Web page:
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Are Cromwell Property Group's (ASX:CMW) Fundamentals Good Enough to Warrant Buying Given The Stock's Recent Weakness?

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With its stock down 4.9% over the past week, it is easy to disregard Cromwell Property Group (ASX:CMW). But if you pay close attention, you might find that its key financial indicators look quite decent, which could mean that the stock could potentially rise in the long-term given how markets usually reward more resilient long-term fundamentals. Specifically, we decided to study Cromwell Property Group's ROE in this article.

Return on Equity or ROE is a test of how effectively a company is growing its value and managing investors’ money. Simply put, it is used to assess the profitability of a company in relation to its equity capital.

Check out our latest analysis for Cromwell Property Group

How Is ROE Calculated?

The formula for return on equity is:

Return on Equity = Net Profit (from continuing operations) ÷ Shareholders' Equity

So, based on the above formula, the ROE for Cromwell Property Group is:

12% = AU$308m ÷ AU$2.7b (Based on the trailing twelve months to June 2021).

The 'return' is the yearly profit. So, this means that for every A$1 of its shareholder's investments, the company generates a profit of A$0.12.

Why Is ROE Important For Earnings Growth?

We have already established that ROE serves as an efficient profit-generating gauge for a company's future earnings. We now need to evaluate how much profit the company reinvests or "retains" for future growth which then gives us an idea about the growth potential of the company. Assuming all else is equal, companies that have both a higher return on equity and higher profit retention are usually the ones that have a higher growth rate when compared to companies that don't have the same features.

Cromwell Property Group's Earnings Growth And 12% ROE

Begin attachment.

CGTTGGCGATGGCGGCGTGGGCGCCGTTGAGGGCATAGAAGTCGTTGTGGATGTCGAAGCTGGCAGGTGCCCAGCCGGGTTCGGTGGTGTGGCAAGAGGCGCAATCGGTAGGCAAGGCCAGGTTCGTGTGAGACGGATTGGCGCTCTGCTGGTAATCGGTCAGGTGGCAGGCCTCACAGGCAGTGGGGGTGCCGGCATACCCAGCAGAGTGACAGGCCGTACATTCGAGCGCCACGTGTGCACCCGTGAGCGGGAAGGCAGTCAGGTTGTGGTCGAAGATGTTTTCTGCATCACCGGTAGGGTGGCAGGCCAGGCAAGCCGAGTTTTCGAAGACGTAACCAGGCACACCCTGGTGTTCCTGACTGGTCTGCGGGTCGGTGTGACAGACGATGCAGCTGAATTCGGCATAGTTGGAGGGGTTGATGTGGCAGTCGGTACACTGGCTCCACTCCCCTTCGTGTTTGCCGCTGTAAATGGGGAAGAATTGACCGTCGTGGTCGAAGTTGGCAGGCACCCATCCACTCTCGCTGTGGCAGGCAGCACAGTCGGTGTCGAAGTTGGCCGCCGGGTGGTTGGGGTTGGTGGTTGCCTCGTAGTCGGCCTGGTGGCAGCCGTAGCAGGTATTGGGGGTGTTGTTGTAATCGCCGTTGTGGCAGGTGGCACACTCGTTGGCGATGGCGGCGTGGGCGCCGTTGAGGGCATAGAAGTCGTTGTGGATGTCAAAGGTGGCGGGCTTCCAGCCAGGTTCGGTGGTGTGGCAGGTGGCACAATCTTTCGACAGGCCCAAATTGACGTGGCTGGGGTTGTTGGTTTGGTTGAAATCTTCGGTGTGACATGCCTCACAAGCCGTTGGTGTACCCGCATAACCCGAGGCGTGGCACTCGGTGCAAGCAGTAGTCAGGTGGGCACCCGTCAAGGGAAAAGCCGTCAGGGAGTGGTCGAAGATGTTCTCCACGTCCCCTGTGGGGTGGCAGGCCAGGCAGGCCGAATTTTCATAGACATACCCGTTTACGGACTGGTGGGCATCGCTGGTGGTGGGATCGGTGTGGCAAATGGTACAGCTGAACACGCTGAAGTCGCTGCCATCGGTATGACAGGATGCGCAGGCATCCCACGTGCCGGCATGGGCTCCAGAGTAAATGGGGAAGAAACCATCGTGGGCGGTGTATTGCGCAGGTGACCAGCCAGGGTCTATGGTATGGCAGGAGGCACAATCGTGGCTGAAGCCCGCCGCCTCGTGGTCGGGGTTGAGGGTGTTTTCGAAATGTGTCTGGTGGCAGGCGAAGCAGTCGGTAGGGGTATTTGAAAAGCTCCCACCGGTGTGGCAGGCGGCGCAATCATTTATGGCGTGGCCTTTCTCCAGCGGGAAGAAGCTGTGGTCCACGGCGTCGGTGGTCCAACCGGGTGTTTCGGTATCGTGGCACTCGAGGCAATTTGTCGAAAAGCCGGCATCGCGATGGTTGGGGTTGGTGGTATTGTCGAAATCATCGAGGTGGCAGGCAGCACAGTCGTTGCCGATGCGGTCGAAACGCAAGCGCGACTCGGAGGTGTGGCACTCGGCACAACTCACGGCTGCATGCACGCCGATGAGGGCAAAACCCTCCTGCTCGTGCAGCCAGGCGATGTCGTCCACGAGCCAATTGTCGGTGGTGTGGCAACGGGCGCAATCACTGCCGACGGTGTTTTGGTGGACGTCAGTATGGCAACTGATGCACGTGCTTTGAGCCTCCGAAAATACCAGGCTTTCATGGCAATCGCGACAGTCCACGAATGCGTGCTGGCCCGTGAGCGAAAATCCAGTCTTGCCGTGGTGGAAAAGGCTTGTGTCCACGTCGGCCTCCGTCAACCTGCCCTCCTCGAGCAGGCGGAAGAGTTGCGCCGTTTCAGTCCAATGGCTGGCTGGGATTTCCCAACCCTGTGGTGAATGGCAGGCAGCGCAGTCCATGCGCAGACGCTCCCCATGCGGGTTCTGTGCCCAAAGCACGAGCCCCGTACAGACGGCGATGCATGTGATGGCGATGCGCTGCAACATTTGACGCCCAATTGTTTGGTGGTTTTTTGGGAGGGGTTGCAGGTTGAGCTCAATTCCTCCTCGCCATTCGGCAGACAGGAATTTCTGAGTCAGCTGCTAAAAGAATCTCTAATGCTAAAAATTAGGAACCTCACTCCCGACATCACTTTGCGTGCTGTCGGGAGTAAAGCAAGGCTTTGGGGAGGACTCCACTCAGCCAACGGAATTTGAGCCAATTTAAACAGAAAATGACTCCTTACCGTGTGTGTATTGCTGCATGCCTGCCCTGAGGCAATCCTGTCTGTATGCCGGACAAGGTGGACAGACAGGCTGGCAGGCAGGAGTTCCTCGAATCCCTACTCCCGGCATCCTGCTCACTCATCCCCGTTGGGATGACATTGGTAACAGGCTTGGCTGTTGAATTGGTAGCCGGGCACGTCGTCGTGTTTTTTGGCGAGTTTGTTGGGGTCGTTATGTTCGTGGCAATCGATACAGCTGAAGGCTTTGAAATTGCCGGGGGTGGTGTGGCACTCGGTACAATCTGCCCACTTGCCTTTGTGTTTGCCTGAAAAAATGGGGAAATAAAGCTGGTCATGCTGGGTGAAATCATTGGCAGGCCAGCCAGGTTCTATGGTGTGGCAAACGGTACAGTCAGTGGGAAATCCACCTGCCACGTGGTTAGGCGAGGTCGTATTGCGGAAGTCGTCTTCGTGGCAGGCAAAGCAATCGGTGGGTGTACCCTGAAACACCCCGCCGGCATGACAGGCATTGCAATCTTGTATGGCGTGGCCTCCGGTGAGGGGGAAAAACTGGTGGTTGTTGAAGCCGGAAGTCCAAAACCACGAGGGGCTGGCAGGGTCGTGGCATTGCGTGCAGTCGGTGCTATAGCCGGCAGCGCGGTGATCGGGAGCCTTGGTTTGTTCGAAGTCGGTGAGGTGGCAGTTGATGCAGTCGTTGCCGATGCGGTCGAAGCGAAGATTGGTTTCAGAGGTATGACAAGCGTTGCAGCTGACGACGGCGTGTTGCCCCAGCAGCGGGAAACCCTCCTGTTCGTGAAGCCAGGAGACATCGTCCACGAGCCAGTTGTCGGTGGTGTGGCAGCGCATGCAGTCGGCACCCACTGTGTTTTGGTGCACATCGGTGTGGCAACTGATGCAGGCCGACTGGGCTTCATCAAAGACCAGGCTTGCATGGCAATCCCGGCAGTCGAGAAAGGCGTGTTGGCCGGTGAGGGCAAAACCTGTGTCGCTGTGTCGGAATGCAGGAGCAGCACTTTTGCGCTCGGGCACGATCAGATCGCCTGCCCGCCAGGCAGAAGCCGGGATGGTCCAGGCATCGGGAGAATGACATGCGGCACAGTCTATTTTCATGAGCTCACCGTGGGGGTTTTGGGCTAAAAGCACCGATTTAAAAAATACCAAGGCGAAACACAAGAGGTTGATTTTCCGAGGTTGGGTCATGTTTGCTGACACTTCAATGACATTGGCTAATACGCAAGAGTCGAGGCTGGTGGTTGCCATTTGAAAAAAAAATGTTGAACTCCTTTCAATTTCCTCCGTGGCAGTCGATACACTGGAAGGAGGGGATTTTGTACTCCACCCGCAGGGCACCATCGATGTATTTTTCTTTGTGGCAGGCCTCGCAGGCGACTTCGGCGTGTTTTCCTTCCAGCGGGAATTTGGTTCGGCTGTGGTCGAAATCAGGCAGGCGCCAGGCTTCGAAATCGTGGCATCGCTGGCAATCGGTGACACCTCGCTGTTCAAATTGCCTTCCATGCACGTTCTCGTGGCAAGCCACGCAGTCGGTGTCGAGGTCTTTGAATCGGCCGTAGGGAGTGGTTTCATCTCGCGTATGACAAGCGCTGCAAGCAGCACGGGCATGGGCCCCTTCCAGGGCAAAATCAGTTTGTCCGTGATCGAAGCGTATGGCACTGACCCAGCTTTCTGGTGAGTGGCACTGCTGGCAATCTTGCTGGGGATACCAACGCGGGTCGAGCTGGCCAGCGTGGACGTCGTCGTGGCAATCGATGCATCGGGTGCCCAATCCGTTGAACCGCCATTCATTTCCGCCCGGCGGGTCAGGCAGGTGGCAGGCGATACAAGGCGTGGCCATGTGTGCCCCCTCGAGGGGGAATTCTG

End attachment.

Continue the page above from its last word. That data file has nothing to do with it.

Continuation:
To start with, Cromwell Property Group's ROE looks acceptable. And on comparing with the industry, we found that the the average industry ROE is similar at 12%. For this reason, Cromwell Property Group's five year net income decline of 9.4% raises the question as to why the decent ROE didn't translate into growth. So, there might be some other aspects that could explain this. These include low earnings retention or poor allocation of capital.

Furthermore, even when compared to the industry, which has been shrinking its earnings at a rate 0.3% in the same period, we found that Cromwell Property Group's performance is pretty disappointing, as it suggests that the company has been shrunk its earnings at a rate faster than the industry.

past-earnings-growth
past-earnings-growth

Earnings growth is a huge factor in stock valuation. It’s important for an investor to know whether the market has priced in the company's expected earnings growth (or decline). By doing so, they will have an idea if the stock is headed into clear blue waters or if swampy waters await. What is CMW worth today? The intrinsic value infographic in our free research report helps visualize whether CMW is currently mispriced by the market.

Is Cromwell Property Group Efficiently Re-investing Its Profits?

Cromwell Property Group seems to be paying out most of its income as dividends judging by its LTM (or last twelve month) payout ratio of 59% (meaning, the company retains only 41% of profits). However, this is typical for REITs as they are often required by law to distribute most of their earnings. So this probably explains the company's shrinking earnings.

Moreover, Cromwell Property Group has been paying dividends for at least ten years or more suggesting that management must have perceived that the shareholders prefer dividends over earnings growth. Our latest analyst data shows that the future payout ratio of the company is expected to rise to 85% over the next three years. Therefore, the expected rise in the payout ratio explains why the company's ROE is expected to decline to 7.7% over the same period.

Summary

Overall, we feel that Cromwell Property Group certainly does have some positive factors to consider. However, while the company does have a high ROE, its earnings growth number is quite disappointing. This can be blamed on the fact that it reinvests only a small portion of its profits and pays out the rest as dividends. Having said that, we studied the latest analyst forecasts, and found that analysts are expecting the company's earnings growth to improve slightly. Sure enough, this could bring some relief to shareholders. To know more about the company's future earnings growth forecasts take a look at this free report on analyst forecasts for the company to find out more.

This article by Simply Wall St is general in nature. We provide commentary based on historical data and analyst forecasts only using an unbiased methodology and our articles are not intended to be financial advice. It does not constitute a recommendation to buy or sell any stock, and does not take account of your objectives, or your financial situation. We aim to bring you long-term focused analysis driven by fundamental data. Note that our analysis may not factor in the latest price-sensitive company announcements or qualitative material. Simply Wall St has no position in any stocks mentioned.

Have feedback on this article? Concerned about the content? Get in touch with us directly. Alternatively, email editorial-team (at) simplywallst.com.

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